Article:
Mortgage lenders don't like taking risks. The larger the down payment you come up with, the lower their risk. The theory goes like this: If you've already invested a large sum of money in your home, you'll be less likely to stop making payments if you suffer a financial crisis. You'll have, as lenders say, "more skin in the game." A larger down payment, though -- even one as large as 25 percent of a home's purchase price -- will only help you qualify for a mortgage loan. It won't guarantee you an approval.
The Down Payment
Mortgage lenders typically require down payments when you apply for a mortgage loan. How much of a down payment lenders require varies. Some require just 5 percent of a home's purchase price. Others might require 20 percent. This range makes a difference: A 5 percent down payment on a $200,000 home comes out to $10,000. A down payment of 20 percent equals $40,000. If you put down a larger down payment -- say 25 percent of a home's purchase price -- you make yourself a more attractive borrower because you aren't financing as large a percentage of your home's price. This could cause a lender to overlook some other negatives, such as a low credit score or higher debts. But even with a larger down payment, you'll have to prove to lenders that you can afford your monthly mortgage payments.
Lenders will look at how much of your gross monthly income your total monthly debts consume. Generally, lenders want your total debts, including your estimated new mortgage payment, to equal no more than 36 percent of your gross monthly income, your income before taxes are removed. If this ratio -- known as your back-end debt-to-income ratio -- is too high, your lender will be hesitant to approve you, even if you do come up with a down payment of 25 percent. Why? Your lender will worry that you won't be able to make your monthly mortgage payments each month because you'll need to pay off too much debt every 30 to 31 days.
When you apply for a mortgage loan, your lender will pull up your three-digit credit scores. These scores tell lenders how well you've managed your credit and paid your bills in the past. Most lenders as of 2013 considered scores of 740 or higher on the FICO credit-scoring scale to be top scores. If your score is much lower than that -- and this varies by lender -- you might have to pay higher interest rates. If your score is too low, your lender might reject your application. A larger down payment can help. Lenders might be willing to overlook a lower credit score -- though you might struggle to earn approval if your score is lower than 600 -- if you bring more down payment money to the closing table.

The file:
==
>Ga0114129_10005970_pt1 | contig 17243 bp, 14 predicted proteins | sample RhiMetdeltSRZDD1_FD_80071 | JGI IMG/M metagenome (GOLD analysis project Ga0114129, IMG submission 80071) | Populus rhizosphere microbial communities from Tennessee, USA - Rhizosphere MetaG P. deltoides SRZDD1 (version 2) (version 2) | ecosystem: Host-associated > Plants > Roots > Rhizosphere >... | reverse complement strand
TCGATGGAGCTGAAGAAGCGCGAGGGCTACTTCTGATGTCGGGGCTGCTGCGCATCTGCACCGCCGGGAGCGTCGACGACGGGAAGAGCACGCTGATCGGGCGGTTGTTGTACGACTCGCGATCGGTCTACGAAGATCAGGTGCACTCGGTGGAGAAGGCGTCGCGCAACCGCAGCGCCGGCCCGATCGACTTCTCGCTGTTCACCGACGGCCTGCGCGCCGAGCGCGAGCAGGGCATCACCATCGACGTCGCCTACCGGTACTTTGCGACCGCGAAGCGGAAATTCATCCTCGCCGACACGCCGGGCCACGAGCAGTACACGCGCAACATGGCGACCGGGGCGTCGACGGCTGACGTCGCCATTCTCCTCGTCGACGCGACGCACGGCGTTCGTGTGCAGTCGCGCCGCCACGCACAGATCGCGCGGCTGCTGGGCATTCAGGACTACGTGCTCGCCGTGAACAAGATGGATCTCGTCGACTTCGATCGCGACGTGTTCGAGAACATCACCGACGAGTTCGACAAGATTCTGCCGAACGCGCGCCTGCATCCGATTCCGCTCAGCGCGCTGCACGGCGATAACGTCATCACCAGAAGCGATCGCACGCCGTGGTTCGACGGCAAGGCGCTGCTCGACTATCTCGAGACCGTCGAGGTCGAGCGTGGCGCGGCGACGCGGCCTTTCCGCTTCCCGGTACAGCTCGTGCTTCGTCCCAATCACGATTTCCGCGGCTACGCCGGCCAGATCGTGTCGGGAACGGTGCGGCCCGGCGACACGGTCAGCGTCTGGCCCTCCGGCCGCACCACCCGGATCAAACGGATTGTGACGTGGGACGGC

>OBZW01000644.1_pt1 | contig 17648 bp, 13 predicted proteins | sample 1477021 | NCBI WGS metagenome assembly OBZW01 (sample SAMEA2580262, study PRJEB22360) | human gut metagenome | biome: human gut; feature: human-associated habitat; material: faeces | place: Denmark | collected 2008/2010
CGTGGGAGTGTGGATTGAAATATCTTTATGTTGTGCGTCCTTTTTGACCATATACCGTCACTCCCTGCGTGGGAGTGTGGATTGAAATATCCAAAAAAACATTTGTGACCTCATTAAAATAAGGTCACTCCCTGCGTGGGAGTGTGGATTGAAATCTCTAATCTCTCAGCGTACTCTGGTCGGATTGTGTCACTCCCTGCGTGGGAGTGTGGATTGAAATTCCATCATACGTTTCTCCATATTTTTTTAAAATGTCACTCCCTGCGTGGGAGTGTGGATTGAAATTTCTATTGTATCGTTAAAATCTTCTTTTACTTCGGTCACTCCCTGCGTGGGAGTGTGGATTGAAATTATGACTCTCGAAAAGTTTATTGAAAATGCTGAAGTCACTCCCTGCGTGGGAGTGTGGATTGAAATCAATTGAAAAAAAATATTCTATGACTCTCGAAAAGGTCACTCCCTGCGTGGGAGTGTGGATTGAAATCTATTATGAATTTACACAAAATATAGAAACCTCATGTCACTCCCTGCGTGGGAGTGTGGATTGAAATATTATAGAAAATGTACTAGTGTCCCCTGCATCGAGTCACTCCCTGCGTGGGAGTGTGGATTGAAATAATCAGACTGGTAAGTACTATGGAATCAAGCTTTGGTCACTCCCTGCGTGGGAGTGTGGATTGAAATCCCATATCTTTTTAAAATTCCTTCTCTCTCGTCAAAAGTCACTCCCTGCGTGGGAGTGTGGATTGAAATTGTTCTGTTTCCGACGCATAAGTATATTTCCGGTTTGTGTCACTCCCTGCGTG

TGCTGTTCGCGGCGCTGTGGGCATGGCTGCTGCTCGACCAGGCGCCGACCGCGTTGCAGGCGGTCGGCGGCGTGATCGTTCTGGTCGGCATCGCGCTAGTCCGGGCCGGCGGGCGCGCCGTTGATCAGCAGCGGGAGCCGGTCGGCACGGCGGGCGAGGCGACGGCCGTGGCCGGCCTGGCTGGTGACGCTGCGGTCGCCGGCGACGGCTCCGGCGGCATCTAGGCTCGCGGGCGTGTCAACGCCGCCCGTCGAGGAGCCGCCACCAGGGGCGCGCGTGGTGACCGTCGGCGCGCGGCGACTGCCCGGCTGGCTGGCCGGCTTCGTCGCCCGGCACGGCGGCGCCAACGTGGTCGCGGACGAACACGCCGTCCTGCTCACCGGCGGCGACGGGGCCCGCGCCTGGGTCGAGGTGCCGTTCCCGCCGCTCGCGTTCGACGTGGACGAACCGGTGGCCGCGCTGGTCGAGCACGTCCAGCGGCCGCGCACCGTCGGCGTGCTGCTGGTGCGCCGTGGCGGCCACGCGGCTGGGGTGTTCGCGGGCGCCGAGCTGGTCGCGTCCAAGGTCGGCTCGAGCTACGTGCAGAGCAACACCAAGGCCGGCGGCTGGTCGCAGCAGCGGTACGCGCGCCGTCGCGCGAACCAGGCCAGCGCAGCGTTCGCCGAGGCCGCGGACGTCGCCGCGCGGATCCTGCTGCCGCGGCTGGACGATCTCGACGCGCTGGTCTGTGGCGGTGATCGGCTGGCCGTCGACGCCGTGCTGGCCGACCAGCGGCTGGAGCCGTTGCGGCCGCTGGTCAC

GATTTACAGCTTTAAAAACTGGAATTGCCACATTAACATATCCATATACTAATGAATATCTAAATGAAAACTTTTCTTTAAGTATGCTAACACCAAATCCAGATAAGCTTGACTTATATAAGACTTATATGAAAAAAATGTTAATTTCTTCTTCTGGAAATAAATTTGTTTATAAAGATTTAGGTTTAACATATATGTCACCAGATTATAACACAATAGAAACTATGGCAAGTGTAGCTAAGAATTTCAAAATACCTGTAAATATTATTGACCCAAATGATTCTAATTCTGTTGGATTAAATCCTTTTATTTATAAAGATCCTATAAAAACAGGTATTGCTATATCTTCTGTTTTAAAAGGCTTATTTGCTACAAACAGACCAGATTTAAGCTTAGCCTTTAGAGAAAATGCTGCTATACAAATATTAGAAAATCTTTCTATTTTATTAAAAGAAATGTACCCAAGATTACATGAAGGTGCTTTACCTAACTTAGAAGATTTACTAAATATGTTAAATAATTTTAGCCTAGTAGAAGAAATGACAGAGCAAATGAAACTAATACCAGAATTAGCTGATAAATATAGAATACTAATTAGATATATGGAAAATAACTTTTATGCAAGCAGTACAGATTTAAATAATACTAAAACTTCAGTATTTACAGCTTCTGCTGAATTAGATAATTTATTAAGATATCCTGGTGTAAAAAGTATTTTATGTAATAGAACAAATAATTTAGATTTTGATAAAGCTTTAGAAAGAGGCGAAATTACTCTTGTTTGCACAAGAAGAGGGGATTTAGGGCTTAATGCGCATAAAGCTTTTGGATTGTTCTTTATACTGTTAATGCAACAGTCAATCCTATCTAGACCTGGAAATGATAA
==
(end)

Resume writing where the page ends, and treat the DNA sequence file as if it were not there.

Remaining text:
For obvious reasons, lenders also want to work with borrowers who are less likely to lose their jobs. Lenders consider you a safer borrower if you've worked at the same company or in the same industry for at least two years. If you haven't, though, a larger down payment can help. Again, lenders won't be taking on as much a financial risk because, if you make a larger down payment, they won't be lending you as much money.
- Chicago Tribune: Mortgage Loan Now Requires Higher Down Payment, Credit Score
- Bank of America: How Much Should I Put Down?
- Federal Housing Administration. "Annual Report to Congress Regarding the Financial Status of the Mutual Mortgage Insurance Fund," Page 52. Accessed April 10, 2020.
- My Fico. "Loan Savings Calculator." Accessed 10, 2020.
- Fannie Mae. "Underwriting Factors and Documentation for a Self-Employed Borrower." Accessed April 10, 2020.
- Internal Revenue Service. "Form 4506-T: Request for Transcript of Tax Return," Page 1 - 2. Accessed April 10, 2020.
- Internal Revenue Service. "Form 8821: Tax Information Authorization," Page 1 Accessed April 10, 2020.
- Internal Revenue Service. "Form 4506: Request for Copy of Tax Return," Page 1 - 2 Accessed April 10, 2020.
Don Rafner has been writing professionally since 1992, with work published in "The Washington Post," "Chicago Tribune," "Phoenix Magazine" and several trade magazines. He is also the managing editor of "Midwest Real Estate News." He specializes in writing about mortgage lending, personal finance, business and real-estate topics. He holds a Bachelor of Arts in journalism from the University of Illinois.